Basement Rubber Tile Flooring | Home Flooring Pros

Is Rubber Flooring Good For Basements?

Interlocking rubber floor tiles for a basement are a great 100% waterproof flooring option. Typically, 8mm thick and 24” X 24” they are perfect for basement home gyms, utility rooms or basement storage rooms. Prices range from $0.99 (EVA low quality foam tiles) to $6.99 (vulcanized rubber gym flooring)

We like Energy Rubber Tiles from FlooringInc for $1.99 per sq/ft. Click here to find out why

Last Updated: February 12, 2023, by: Jamie Sandford

Rubber Flooring in a Basement is a perfect basement flooring option for a home-gym, a play den, TV room for children or simply for storage. Another budget friendly flooring option we also recommend is vinyl plank flooring in a basement.

Our experts here at Home Flooring Pros have seen some pretty awesome basement renovations over the years, but let’s get real, for the majority of homeowners your basement has a limited number of options. Basements make great utility spaces, freeing up valuable living space upstairs. They are also a great option for a home gym. And of course, they work well as a man cave or playroom/TV/family room for kids of all ages. It doesn’t take an expert to see that, with these options in mind, rubber flooring is definitely a good fit for your basement.

In this post we’re going to focus on interlocking rubber flooring tiles, as we think this type of rubber flooring is your best option for a basement. We’ll take a look at the pros and cons of using rubber floor tiles, look at your style and size options, how to install and clean your rubber flooring and, most importantly, look at how much basement rubber flooring is likely to cost you and where you can buy it locally.

rubber flooring in basement home gym

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Before we dig into the pros and cons of rubber tiles it is very important to define the difference between real, hard-wearing rubber tiles and foam floor tiles.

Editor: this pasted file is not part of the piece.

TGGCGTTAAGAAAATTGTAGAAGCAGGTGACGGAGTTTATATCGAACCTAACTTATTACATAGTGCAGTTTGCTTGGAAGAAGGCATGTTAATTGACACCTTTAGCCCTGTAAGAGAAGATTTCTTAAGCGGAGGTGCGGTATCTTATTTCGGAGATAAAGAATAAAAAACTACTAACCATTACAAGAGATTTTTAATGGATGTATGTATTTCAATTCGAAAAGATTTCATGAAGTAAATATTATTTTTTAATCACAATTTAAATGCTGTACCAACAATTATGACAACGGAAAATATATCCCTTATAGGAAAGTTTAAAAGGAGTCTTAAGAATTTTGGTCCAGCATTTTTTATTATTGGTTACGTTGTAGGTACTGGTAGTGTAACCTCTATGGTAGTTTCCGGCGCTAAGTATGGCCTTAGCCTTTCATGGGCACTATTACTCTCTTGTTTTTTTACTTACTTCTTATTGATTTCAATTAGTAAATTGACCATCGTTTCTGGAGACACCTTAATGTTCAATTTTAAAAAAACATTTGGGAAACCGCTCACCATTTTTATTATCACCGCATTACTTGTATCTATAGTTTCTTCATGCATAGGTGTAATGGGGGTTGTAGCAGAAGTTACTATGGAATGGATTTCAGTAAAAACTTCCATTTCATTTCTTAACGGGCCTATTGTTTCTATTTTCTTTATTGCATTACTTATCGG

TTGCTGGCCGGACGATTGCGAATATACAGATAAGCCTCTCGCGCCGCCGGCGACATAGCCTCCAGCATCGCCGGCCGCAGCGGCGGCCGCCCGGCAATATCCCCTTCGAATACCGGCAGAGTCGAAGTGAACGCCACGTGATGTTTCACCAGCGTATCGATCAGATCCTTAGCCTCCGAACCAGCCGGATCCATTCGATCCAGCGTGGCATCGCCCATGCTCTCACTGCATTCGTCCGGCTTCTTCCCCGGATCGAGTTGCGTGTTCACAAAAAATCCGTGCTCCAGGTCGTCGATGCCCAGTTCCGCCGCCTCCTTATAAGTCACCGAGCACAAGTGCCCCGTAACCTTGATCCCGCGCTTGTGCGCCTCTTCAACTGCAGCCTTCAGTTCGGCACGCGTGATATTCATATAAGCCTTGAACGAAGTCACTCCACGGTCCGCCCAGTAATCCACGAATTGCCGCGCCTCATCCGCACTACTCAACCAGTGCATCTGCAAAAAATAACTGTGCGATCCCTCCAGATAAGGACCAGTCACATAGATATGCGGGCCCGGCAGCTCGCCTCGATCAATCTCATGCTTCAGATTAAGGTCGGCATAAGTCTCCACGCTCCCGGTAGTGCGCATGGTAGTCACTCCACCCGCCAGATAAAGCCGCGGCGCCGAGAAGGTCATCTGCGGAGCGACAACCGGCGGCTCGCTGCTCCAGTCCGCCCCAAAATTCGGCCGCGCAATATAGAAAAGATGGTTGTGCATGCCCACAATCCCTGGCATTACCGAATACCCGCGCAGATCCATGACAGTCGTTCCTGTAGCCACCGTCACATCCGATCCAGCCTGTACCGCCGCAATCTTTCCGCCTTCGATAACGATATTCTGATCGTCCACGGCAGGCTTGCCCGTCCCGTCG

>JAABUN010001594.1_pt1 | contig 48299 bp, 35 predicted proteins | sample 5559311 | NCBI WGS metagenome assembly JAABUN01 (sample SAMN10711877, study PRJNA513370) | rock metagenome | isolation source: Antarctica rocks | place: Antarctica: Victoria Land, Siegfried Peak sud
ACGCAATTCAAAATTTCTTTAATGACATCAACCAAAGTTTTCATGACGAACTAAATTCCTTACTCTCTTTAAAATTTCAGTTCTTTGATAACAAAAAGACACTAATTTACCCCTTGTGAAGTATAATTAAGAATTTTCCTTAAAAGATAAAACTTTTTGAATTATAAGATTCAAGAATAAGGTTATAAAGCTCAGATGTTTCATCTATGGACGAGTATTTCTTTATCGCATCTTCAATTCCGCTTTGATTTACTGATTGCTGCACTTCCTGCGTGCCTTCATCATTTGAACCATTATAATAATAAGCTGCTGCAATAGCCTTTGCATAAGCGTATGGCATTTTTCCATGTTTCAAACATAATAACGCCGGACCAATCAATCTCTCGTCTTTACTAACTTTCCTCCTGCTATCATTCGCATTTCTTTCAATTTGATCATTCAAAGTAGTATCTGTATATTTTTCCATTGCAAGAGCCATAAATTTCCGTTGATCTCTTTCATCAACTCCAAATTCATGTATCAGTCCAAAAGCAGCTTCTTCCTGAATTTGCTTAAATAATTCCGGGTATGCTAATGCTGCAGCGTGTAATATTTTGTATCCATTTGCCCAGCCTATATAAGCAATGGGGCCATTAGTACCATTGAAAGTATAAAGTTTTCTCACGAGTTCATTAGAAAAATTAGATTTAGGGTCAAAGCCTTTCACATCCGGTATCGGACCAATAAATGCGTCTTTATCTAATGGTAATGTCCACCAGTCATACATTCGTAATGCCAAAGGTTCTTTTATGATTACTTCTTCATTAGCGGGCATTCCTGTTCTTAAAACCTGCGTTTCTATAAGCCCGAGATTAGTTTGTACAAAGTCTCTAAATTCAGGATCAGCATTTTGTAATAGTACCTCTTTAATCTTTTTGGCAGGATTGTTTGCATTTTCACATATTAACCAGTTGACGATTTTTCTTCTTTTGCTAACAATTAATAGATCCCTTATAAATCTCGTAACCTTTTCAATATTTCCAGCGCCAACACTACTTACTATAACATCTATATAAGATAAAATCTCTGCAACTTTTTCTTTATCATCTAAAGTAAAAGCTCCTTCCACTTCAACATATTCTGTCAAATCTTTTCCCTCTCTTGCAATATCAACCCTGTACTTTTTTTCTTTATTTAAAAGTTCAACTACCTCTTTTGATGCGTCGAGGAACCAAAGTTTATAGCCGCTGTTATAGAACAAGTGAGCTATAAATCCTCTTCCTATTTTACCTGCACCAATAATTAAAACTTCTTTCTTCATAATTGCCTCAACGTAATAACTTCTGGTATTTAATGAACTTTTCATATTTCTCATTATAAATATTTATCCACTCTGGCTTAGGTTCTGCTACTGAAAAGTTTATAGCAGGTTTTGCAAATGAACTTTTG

They both look similar, often the same dimensions and the same interlocking installation method, but the actual consistence is totally different. Foam tiles are lightweight and very soft, think of a yoga mat or fun floor tiles for a baby’s play area.

Foam floor tiles are great, very cheap and worth considering for your basement too, but just understand that they do not stand up to much wear and tear.

If you’re looking to throw down a waterproof floor in a basement that is primarily used for storage or as a utility/laundry room then foam rubber flooring works well. Similarly, if you have a very basic home gym and want some cheap, replaceable flooring to do some aerobic exercise on then, again interlocking foam tiles works a treat.

Just be aware that these cheap foam tiles degrade quickly. Take a more in-depth look at foam vs rubber flooring.


  • Super Easy to Install – No Adhesive Needed
  • Easy to Clean
  • Mold and Mildew Resistant
  • Durable
  • Shock Absorbent
  • Sound Absorbent
  • Slip-resistant
  • Easy Replacement
  • Improved Insulation
  • Not Very Attractive
  • Very Limited Color or Style Options
  • Not Seamless
  • Strong Odor that Fades with Time
  • Regular Cleaning
  • Low Quality Tiles Can Age Quickly
  • No ROI

Our pros and cons table above is pretty self-explanatory so we won’t waste time going over each and every item, but there are a couple of points that deserve further examination.


Plenty of homeowners are looking to find waterproof basement flooring, this is understandable given that basements are constantly waging war against a moisture triple threat. Flooding from above, hydrostatic water pressure from below and humidity from top to bottom can all make keeping a basement dry very challenging to say the least.

Rubber flooring is 100% waterproof so in that respect it is the perfect basement flooring. Nevertheless, do bear in mind that while the flooring itself is impervious to water, rubber tiles do little to prevent moisture accessing the rest of your basement. The seams between the interlocking tiles are not 100% watertight so you still need to think about other basement waterproofing measures to keep your basement dry (think subfloors, moisture barriers, concrete sealers, dehumidifiers etc).

But when it comes to flooding, nothing beats rubber flooring!